2. CoQ in the OxPhos System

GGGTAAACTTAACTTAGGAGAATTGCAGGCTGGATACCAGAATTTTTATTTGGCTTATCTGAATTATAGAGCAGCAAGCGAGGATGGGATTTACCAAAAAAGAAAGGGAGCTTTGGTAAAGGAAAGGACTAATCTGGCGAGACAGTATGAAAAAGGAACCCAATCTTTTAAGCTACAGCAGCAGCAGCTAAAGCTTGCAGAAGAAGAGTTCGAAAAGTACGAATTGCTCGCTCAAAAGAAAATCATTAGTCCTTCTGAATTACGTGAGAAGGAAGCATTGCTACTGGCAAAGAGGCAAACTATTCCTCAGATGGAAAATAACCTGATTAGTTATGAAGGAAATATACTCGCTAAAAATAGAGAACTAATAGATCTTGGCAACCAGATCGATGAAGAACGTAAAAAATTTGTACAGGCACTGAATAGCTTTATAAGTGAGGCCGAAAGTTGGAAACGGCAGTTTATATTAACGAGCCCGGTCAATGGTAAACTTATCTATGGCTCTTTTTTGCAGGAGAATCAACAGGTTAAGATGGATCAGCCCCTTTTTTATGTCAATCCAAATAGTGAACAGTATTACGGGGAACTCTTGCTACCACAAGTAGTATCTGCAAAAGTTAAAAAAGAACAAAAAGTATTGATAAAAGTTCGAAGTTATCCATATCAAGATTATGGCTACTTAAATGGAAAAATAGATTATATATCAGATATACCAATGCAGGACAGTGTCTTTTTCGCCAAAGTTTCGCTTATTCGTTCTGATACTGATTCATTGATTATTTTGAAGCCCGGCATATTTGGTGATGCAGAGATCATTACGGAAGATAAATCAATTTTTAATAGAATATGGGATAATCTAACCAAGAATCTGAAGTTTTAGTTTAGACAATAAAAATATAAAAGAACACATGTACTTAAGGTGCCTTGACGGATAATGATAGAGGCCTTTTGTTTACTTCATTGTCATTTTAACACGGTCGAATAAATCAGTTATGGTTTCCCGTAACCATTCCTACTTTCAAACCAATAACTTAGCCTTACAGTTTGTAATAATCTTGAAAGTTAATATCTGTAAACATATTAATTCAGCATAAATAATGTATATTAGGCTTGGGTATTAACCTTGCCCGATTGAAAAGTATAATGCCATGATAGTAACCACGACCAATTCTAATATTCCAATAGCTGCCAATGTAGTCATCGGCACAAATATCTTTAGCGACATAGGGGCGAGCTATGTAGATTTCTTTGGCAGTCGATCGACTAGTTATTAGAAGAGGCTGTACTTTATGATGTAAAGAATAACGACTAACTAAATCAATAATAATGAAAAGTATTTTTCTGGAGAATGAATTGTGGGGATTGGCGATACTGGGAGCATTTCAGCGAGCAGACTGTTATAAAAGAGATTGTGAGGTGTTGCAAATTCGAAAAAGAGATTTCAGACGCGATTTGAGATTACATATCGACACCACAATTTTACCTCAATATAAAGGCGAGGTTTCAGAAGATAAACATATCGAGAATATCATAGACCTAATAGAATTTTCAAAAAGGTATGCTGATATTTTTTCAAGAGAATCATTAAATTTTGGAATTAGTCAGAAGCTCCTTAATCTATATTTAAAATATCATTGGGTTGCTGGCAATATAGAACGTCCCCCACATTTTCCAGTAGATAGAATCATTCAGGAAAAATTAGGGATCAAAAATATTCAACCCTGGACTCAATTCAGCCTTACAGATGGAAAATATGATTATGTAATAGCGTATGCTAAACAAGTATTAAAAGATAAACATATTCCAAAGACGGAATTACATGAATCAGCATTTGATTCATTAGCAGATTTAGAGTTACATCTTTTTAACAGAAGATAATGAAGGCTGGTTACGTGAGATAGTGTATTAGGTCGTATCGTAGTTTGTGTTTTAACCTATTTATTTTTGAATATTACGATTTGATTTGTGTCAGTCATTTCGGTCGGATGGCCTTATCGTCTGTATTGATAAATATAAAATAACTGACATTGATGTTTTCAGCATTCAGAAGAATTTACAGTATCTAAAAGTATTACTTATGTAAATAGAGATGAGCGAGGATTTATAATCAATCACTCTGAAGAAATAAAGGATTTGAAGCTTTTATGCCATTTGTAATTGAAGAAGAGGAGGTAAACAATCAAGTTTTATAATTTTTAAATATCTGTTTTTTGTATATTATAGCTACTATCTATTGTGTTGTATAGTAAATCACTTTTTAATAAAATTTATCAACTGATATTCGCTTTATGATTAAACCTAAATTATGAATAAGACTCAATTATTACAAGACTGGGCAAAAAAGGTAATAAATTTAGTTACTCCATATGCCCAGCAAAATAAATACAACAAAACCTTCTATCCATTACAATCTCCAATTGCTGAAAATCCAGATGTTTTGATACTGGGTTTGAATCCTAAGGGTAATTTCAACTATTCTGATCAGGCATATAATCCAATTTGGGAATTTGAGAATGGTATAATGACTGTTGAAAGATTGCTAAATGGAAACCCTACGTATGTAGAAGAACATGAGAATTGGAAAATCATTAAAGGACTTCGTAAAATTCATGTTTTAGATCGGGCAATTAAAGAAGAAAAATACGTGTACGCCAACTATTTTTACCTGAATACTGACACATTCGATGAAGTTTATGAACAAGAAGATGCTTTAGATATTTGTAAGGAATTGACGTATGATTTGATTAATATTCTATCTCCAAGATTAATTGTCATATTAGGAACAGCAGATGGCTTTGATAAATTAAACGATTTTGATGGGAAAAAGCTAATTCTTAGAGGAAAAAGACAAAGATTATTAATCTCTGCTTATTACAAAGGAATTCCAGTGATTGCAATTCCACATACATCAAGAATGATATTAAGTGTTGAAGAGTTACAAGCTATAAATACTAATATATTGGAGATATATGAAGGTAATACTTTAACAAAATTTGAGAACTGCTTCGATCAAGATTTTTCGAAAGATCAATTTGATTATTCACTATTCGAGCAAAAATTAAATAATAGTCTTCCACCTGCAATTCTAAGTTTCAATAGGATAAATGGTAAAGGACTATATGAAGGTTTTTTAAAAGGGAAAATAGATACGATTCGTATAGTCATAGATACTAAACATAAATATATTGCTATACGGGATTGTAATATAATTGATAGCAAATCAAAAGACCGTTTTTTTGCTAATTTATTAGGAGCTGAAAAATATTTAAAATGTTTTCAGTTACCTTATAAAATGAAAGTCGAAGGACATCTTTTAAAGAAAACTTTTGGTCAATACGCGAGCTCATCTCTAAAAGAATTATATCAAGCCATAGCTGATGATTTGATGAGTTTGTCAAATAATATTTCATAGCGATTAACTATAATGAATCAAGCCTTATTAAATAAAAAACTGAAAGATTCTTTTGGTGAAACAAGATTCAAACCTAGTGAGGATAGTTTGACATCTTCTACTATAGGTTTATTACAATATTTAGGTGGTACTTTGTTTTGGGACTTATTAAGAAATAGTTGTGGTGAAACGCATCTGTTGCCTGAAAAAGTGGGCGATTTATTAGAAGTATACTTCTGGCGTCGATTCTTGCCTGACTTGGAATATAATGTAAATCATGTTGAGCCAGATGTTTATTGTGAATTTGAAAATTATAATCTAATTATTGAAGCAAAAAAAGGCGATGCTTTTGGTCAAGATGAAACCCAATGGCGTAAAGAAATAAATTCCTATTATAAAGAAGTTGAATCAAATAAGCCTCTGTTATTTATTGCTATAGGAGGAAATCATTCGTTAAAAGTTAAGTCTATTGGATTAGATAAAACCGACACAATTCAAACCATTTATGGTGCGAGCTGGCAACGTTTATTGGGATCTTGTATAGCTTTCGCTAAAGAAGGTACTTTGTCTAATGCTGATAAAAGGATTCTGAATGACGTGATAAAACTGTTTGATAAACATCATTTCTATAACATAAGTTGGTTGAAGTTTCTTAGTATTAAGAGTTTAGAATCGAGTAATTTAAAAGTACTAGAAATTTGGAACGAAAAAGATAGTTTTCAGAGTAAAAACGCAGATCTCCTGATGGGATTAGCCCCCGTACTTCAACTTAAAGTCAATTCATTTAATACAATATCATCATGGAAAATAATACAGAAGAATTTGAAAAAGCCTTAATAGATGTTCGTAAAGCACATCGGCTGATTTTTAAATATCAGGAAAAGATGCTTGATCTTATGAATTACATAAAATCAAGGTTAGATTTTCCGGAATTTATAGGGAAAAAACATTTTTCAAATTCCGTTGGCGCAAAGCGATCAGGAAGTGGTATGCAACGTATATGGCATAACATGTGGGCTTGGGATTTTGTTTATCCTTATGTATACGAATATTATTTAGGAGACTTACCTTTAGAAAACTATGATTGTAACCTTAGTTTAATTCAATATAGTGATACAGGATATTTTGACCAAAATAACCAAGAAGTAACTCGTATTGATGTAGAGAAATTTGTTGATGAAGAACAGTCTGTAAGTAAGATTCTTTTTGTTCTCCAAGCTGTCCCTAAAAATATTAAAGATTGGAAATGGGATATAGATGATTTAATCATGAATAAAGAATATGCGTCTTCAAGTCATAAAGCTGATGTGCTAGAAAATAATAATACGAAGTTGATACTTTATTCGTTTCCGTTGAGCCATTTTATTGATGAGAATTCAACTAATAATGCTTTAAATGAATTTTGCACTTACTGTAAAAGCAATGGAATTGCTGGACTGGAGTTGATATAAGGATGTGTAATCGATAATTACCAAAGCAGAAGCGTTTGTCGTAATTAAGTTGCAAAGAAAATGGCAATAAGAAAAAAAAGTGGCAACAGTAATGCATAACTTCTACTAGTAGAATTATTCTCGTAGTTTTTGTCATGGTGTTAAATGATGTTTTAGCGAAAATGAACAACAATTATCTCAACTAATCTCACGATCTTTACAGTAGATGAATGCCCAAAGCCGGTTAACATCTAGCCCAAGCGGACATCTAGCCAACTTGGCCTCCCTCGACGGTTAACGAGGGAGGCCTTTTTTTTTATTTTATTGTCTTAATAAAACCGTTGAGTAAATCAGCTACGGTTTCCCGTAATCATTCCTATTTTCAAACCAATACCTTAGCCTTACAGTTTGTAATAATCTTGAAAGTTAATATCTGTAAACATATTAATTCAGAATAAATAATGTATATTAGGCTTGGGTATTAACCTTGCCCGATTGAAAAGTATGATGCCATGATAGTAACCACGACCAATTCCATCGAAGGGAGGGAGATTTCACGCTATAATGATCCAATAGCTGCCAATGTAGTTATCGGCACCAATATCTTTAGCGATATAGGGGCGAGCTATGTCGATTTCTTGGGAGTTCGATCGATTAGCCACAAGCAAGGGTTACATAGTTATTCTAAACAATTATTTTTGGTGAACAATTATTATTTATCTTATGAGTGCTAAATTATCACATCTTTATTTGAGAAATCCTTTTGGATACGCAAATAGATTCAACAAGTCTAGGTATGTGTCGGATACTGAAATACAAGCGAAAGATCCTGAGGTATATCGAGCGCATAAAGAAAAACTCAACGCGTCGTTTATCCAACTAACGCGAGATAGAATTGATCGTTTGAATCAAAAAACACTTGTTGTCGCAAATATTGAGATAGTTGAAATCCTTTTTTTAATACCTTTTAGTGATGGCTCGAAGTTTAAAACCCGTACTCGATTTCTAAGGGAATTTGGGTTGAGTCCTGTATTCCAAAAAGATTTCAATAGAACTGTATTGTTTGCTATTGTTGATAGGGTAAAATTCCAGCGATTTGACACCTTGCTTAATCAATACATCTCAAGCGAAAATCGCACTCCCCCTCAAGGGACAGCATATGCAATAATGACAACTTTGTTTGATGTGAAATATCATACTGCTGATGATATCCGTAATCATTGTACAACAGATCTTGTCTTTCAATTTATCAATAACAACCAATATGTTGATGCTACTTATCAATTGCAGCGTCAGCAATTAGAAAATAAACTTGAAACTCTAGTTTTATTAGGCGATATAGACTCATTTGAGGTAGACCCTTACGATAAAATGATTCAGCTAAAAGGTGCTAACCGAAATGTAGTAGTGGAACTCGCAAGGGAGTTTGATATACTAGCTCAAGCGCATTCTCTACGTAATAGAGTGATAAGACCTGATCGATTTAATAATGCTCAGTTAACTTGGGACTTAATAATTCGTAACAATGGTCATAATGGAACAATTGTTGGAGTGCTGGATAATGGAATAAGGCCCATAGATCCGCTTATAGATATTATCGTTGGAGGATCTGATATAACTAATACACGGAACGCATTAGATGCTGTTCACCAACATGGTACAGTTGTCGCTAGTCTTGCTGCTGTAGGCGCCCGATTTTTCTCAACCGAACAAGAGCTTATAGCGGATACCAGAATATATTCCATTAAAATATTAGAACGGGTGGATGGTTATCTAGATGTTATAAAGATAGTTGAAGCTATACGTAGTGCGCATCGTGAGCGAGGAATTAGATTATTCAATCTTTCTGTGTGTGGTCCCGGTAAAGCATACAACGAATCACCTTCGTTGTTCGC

CoQ was first isolated by Professor Frederick Crane in 1957 in beef heart, describing the presence and function of CoQ in the mitochondrial respiratory chain. Since then, its proprieties as a mobile electron carrier in the mitochondrial respiratory chain and as a molecule with redox capabilities in the cell have been widely studied [20]. In mitochondria, CoQ is mainly localized in the inner mitochondrial membrane, where it accepts electrons from NADH through NADH ubiquinone oxidoreductase (CI), and/or from FADH2 through succinate dehydrogenase (CII). Those electrons are then transferred to cytochrome c through CoQH2-cytochrome c reductase (CIII), and the cytochrome c transfers the electrons to the oxygen through cytochrome c oxidase (CIV). The transfer of electrons among the complexes is accompanied by the pumping of protons to the intermembrane space, generating a proton motive force that is used by the ATP synthase (CV) to produce the ATP. The transfer of electrons in the mitochondrial respiratory complexes is favored by the formation of super-complexes, a supramolecular organization that joins the mitochondrial individual complexes in one single structure, in which CoQ is an essential component [21]. Therefore, the complexes can be found individually or, varying in the number of complexes, organized in super-complexes, which encompass complexes I, III and IV. CII, however, has not been proven to be in association with any other complex [22,23]. Both individual complexes and super-complexes are functional, indicating that the organization in super-complexes has to provide some advantages over the individual complexes, i.e., better stability, lower ROS production, or a better mobilization of the electron transfer from the mobile carriers, CoQ or cytochrome c, to their targets [21]. For years, CoQ was thought to be free in the mitochondrial membranes in a homogeneous pool ready to be used by any enzyme that needed it [24]. However, more recently, it has been demonstrated that the supramolecular organization of complexes in super-complexes dynamically segments the CoQ molecules in: (1) a pool attached and engulfed by the super-complexes I + III, exclusively dedicated to the oxidation of NADH (CoQNADH pool), and (2) a free pool, available for CII or any other enzyme that uses CoQ as a cofactor (CoQFADH pool) [25]. However, the two pools can interact with each other. For example, fasting leads to an energy shift from glucose to fatty acids, which results in a decrease in the NADH/FADH2 ratio. In that situation, the CoQFADH pool can be over-reduced and the electron flux could be reversed in order to reduce NAD+ through the CoQNADH pool, thus restoring the oxidized CoQ [25]. This reverse electron transport (RET) from CoQ to NAD+ enhances the scape of electrons and produces an accumulation of ROS in the form of anion superoxide at the level of CI, resulting in CI-derived oxidative damage [25,26]. The CI-derived oxidative damage leads to the degradation of CI with the subsequent release of CIII and CoQNADH pool from the super-complexes. This partial release of the CoQNADH pool is then used to restore the oversaturated CoQFADH pool by the shift in the metabolism from carbohydrates to fats [25]. In addition, the generation of the RET could be enhanced by the electrons that other enzymes transfer to CoQ, such as glycerol-3-phosphate dehydrogenase or the electron-transferring flavoprotein, also leading to ROS production [16,26]. Therefore, both the direction of the flow of electrons in the mitochondrial respiration and the formation of mitochondrial complexes/super-complexes are modulated by the CoQH2/CoQ ratio, which serves as a sensor to the metabolic status of the mitochondria [27]. This key role of the CoQH2/CoQ ratio has been experimentally demonstrated with the uses of the alternative oxidase (AOX), which accepts electrons from CoQ and, therefore, contributes to decrease the CoQH2/CoQ ratio, resulting in a decline of RET and ROS production [28]. However, it is important to highlight that the ROS derived from RET may provide some beneficial effects since they can work as cellular signalers. The toxic or beneficial effect of ROS depends on their amount, localization and type of ROS [29]. In fact, ROS production via RET at CI, controlled by the CoQH2/CoQ ratio, has been associated with different physiological processes, such as: (1) the in vitro differentiation of myoblasts into myotubes [30], (2) the metabolic shift from carbohydrates to fatty acids [27], (3) the macrophages’ reprograming and activation under bacterial stimuli [31], (4) the sensing of oxygen levels by the specialized cells in the carotid body [32], (5) the increase of the lifespan in Drosophila melanogaster [33] or (6) in the oxidative damage produced by the reperfusion of heart or brain after infarction or stroke, since the interruption of electron flow induces the accumulation of succinate in the ischemic phase of these conditions, follow by a rapid use of that succinate in the reperfusion phase, leading to an increase of the CoQH2/CoQ ratio and RET [34,35]. This underlies the importance of the CoQH2/CoQ ratio and RET in both physiological and pathophysiological contexts.